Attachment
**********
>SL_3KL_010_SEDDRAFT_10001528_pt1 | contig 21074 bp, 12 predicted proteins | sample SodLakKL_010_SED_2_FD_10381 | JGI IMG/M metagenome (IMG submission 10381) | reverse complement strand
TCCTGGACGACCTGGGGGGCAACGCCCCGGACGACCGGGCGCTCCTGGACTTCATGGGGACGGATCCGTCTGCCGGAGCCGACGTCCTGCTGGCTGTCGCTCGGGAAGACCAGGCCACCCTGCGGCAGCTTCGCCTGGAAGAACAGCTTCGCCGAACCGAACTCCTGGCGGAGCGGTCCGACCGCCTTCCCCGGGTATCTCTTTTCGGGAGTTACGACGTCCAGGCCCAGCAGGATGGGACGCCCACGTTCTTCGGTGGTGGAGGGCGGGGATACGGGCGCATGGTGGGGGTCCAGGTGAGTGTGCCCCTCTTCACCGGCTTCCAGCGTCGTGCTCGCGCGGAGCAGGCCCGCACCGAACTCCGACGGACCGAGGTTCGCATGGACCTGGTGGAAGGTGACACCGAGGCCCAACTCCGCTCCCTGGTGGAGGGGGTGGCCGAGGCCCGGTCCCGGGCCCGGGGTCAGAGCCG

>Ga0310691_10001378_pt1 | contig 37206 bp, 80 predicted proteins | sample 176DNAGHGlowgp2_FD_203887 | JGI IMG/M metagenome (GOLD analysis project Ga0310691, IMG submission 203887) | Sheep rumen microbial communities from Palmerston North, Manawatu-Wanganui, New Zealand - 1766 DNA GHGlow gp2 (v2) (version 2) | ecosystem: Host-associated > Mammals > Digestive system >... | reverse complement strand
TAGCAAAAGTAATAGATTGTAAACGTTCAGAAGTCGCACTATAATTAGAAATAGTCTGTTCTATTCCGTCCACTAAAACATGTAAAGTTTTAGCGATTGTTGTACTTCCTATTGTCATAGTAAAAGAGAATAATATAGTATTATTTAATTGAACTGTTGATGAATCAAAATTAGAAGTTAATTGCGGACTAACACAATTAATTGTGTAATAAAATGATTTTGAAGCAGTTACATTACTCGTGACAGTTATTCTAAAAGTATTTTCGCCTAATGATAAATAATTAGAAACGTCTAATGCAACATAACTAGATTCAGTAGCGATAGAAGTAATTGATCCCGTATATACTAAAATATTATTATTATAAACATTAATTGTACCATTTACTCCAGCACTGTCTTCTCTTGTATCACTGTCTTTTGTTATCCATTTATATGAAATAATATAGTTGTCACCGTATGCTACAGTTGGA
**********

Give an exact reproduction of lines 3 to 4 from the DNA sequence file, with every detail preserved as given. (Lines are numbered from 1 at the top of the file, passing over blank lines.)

>Ga0310691_10001378_pt1 | contig 37206 bp, 80 predicted proteins | sample 176DNAGHGlowgp2_FD_203887 | JGI IMG/M metagenome (GOLD analysis project Ga0310691, IMG submission 203887) | Sheep rumen microbial communities from Palmerston North, Manawatu-Wanganui, New Zealand - 1766 DNA GHGlow gp2 (v2) (version 2) | ecosystem: Host-associated > Mammals > Digestive system >... | reverse complement strand
TAGCAAAAGTAATAGATTGTAAACGTTCAGAAGTCGCACTATAATTAGAAATAGTCTGTTCTATTCCGTCCACTAAAACATGTAAAGTTTTAGCGATTGTTGTACTTCCTATTGTCATAGTAAAAGAGAATAATATAGTATTATTTAATTGAACTGTTGATGAATCAAAATTAGAAGTTAATTGCGGACTAACACAATTAATTGTGTAATAAAATGATTTTGAAGCAGTTACATTACTCGTGACAGTTATTCTAAAAGTATTTTCGCCTAATGATAAATAATTAGAAACGTCTAATGCAACATAACTAGATTCAGTAGCGATAGAAGTAATTGATCCCGTATATACTAAAATATTATTATTATAAACATTAATTGTACCATTTACTCCAGCACTGTCTTCTCTTGTATCACTGTCTTTTGTTATCCATTTATATGAAATAATATAGTTGTCACCGTATGCTACAGTTGGA